More often than not, it is useful for the weaker side to keep more pieces on the board in order to compensate for its structural weaknesses. As we will see soon, same-colored bishop endgames that defy Capablanca's rule (i.e pawns are on the same color as defender's bishop) are difficult to hold, even if they seem drawish on the surface, so it is better for the defender to avoid them by keeping more pieces on the board, if possible.

    In the very first example, Kuljasevic deals with the following position:


    This position was reached in the final part of the game Sveshnikov-Kasparov, 1979., in which the young future world champion showed good (although not flawless!) technique in the typical "good vs bad bishop" scenario. Despite the fact that White has structural weaknesses on the kingside, the author proves that his position is not lost. In his analysis, he demonstrates why the win is difficult when the weaknesses of our opponent are only on one of the wings. The principle of two weaknesses takes place in all the examples of the article. 

    Besides the knowledge of endgames with same-colored bishops, this article provides the reader with a deeper look into the subtleties of the positional play. Strategical techniques such as fixing weaknesses, piece exchanges, and prophylactical thinking are dealt with in this article.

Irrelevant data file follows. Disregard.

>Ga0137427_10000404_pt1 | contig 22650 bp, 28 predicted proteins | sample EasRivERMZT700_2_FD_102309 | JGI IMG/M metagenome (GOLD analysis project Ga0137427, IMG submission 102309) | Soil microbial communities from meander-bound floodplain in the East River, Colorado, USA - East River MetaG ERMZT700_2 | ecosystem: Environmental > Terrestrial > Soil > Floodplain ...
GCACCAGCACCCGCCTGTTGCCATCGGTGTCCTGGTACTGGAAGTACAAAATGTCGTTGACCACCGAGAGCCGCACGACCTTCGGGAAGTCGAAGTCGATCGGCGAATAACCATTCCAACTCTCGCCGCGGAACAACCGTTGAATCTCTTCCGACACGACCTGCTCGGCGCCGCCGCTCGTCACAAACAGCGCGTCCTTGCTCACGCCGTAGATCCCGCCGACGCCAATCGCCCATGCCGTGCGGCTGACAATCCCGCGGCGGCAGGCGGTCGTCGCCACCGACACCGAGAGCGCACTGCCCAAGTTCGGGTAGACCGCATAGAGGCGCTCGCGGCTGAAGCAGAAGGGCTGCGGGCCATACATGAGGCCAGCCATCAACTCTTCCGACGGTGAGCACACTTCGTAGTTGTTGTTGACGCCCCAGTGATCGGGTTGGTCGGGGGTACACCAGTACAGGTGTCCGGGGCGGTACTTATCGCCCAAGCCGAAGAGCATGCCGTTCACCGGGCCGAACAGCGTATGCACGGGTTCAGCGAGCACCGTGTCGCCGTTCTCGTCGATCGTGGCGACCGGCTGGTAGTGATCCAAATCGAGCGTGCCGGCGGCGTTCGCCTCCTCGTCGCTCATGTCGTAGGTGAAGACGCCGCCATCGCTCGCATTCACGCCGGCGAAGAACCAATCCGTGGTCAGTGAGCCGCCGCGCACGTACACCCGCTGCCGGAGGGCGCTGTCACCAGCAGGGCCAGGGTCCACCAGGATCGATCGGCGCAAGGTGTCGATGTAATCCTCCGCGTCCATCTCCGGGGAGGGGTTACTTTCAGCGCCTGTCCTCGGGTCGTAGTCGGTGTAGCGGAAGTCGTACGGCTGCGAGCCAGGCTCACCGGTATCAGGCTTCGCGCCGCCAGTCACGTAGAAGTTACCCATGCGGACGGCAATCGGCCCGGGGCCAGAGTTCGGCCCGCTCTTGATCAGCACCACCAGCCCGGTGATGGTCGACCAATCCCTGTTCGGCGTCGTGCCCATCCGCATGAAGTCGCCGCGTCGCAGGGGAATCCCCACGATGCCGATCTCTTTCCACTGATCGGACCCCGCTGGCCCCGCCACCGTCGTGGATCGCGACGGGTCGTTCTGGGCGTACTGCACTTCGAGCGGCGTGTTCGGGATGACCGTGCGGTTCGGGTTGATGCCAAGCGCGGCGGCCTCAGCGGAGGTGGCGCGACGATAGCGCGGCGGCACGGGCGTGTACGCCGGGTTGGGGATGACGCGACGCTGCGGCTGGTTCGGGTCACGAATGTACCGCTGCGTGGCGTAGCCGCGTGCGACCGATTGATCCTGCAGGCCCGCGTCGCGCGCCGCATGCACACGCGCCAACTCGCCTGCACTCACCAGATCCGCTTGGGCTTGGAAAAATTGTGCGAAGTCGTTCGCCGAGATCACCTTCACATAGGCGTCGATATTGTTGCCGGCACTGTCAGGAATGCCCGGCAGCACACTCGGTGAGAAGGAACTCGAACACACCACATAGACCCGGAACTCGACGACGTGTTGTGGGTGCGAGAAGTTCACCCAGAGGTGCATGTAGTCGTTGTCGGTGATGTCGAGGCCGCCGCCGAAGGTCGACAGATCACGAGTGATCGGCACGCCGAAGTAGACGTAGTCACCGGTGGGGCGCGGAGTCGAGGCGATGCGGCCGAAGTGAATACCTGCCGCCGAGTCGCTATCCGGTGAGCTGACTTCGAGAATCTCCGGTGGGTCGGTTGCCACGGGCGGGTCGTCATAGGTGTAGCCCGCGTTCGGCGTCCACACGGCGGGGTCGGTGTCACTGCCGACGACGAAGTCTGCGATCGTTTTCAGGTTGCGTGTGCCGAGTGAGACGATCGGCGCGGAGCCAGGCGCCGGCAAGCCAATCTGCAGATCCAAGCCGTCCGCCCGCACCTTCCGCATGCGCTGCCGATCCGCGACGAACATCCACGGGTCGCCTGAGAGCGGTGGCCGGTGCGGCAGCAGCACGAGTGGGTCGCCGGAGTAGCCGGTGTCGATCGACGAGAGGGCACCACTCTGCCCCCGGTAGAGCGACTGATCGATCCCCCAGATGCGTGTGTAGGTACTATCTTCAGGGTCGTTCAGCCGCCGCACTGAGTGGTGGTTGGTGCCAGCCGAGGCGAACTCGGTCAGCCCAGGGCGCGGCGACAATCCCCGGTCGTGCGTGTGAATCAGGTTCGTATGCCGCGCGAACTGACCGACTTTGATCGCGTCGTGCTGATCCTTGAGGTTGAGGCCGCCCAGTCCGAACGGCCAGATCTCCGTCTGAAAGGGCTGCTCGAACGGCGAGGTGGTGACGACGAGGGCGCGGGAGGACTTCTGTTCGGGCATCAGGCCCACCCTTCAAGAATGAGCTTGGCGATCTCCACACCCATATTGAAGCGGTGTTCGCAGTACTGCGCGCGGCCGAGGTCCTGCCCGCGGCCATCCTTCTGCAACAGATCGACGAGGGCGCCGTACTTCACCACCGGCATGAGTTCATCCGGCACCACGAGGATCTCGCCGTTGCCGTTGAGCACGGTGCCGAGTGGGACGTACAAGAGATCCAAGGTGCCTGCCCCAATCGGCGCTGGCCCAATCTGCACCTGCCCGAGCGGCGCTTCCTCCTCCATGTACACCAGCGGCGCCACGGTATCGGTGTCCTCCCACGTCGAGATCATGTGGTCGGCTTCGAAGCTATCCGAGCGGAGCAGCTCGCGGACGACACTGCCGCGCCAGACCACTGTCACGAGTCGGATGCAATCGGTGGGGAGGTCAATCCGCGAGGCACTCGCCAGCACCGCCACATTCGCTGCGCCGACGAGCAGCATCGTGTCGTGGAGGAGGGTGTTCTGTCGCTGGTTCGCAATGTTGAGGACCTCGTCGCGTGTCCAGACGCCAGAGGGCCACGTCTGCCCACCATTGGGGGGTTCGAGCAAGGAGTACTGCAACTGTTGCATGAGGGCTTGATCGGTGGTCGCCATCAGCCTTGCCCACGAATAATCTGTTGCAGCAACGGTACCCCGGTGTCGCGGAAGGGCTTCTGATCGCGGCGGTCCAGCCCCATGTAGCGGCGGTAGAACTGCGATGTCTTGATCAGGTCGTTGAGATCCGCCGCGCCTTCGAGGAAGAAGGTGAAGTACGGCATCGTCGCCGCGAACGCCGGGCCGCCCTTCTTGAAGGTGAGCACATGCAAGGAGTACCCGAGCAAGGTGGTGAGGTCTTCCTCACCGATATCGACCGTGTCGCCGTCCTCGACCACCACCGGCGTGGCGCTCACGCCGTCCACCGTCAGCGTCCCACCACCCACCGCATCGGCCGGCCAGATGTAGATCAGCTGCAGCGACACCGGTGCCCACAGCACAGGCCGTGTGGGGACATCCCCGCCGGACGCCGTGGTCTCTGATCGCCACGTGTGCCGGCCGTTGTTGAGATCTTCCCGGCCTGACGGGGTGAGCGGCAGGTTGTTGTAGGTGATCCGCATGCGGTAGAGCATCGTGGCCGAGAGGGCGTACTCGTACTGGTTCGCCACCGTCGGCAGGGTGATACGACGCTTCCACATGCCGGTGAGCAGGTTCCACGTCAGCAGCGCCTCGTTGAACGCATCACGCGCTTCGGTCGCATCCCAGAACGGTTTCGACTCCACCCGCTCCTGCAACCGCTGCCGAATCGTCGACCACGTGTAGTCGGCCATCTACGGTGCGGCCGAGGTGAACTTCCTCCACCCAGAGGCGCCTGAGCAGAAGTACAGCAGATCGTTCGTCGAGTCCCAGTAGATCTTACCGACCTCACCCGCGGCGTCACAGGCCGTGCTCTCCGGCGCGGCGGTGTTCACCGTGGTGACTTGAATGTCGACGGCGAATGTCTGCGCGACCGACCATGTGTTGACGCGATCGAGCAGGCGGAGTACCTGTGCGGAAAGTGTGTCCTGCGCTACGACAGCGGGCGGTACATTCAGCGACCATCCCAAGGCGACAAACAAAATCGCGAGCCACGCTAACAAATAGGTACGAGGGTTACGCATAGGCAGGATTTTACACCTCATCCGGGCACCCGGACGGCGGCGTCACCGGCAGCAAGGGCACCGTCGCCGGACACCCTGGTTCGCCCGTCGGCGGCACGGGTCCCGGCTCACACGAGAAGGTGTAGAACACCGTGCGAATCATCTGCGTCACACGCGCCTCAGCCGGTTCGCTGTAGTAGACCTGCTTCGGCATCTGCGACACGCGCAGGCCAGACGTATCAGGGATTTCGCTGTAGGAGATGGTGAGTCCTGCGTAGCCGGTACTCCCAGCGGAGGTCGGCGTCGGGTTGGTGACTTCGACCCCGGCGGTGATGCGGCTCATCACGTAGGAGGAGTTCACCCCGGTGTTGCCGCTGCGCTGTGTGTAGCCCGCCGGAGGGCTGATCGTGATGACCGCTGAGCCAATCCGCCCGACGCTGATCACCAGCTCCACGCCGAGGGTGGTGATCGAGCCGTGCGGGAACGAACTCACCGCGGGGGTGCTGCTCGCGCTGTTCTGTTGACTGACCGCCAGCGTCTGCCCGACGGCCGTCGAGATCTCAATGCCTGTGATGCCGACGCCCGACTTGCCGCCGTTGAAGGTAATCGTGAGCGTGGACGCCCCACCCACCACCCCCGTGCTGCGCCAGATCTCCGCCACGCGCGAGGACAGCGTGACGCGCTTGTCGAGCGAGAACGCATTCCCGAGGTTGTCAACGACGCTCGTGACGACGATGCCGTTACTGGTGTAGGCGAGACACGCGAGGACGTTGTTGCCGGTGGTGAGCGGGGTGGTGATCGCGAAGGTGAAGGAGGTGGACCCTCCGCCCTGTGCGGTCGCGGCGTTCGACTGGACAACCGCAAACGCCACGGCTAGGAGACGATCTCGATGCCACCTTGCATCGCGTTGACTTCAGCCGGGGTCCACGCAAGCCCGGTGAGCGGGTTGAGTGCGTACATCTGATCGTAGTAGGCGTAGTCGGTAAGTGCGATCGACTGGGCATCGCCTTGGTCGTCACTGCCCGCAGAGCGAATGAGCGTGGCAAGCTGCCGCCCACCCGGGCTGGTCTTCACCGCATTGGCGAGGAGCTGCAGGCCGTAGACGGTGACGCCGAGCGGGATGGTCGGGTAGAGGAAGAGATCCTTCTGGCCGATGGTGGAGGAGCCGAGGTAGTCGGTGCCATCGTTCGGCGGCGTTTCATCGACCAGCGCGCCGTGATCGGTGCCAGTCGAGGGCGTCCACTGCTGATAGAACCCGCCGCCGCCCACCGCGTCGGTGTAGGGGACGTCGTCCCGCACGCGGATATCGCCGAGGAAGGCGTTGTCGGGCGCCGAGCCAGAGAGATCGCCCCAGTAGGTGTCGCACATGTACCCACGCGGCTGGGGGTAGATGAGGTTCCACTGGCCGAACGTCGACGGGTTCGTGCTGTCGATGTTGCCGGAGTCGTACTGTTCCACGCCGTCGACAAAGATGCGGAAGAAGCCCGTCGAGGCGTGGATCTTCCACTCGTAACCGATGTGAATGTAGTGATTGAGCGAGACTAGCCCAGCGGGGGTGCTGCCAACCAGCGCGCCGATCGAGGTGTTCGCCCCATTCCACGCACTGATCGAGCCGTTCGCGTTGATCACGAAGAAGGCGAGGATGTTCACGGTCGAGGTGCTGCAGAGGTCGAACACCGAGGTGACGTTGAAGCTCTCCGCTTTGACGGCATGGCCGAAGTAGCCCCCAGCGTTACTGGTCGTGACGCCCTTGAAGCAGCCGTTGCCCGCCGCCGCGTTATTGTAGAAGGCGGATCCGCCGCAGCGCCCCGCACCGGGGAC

Typical Attacking Ideas - Learn How to Use the Dangerous f-Pawn 


    So far, GM Nikolay Ninov was mainly dealing with piece sacrifices near the short-castled king, commenting on the attacking and defending opportunities for both sides according to the involved pieces.

    In this survey, he emphasizes on the role of the f-pawn as a supporting force. Here is how the author justifies his choice of topic of the current issue:

    The push of the f-pawn deserves special attention for it is a popular option on the very first moves. It is characterizing the romantic King's gambit, besides it we have the Dutch Defence, the Austrian Attack against the Pirc, also the pretentiously sounding Grand-Prix attack. All of them can be described as a clear demonstration of aggressive intentions, based on its subsequent advance. Note that Magnus Carlsen has recently started some of his games with 1.f4!

     However, the pawns cannot move back. Let us return for a while to an instructive example from Nimzowitsch's My System:

    1.e4 e5 2.Nc3 Nf6 3.Bc4 Bc5 4.d3 Nc6 5.f4 d6
    The author adorned 6.f5 with two question marks!


    Here is his instructive explanation:
    "White's last move does not only contribute at all in a sense of center control but is also an unfounded turn towards the flank. Such wrong strategical decisions must be always rejected, at any cost.
    The natural move, in this case, is 6.Nf3. In reply to the text, Black obtains excellent play in the center (and on the queenside as well) with 6...Nd4, followed by c7-c6, b7-b5, a7-a5, Qb6 and d6-d5 at a proper moment."

    Having this advice in mind, in this article positions with mutual castling to the short will be examined with the marching f-pawn as a destroyer or opening the file/ freeing the way to the kingside for its own rook from f1/f8, all after sufficient mobilization of our forces.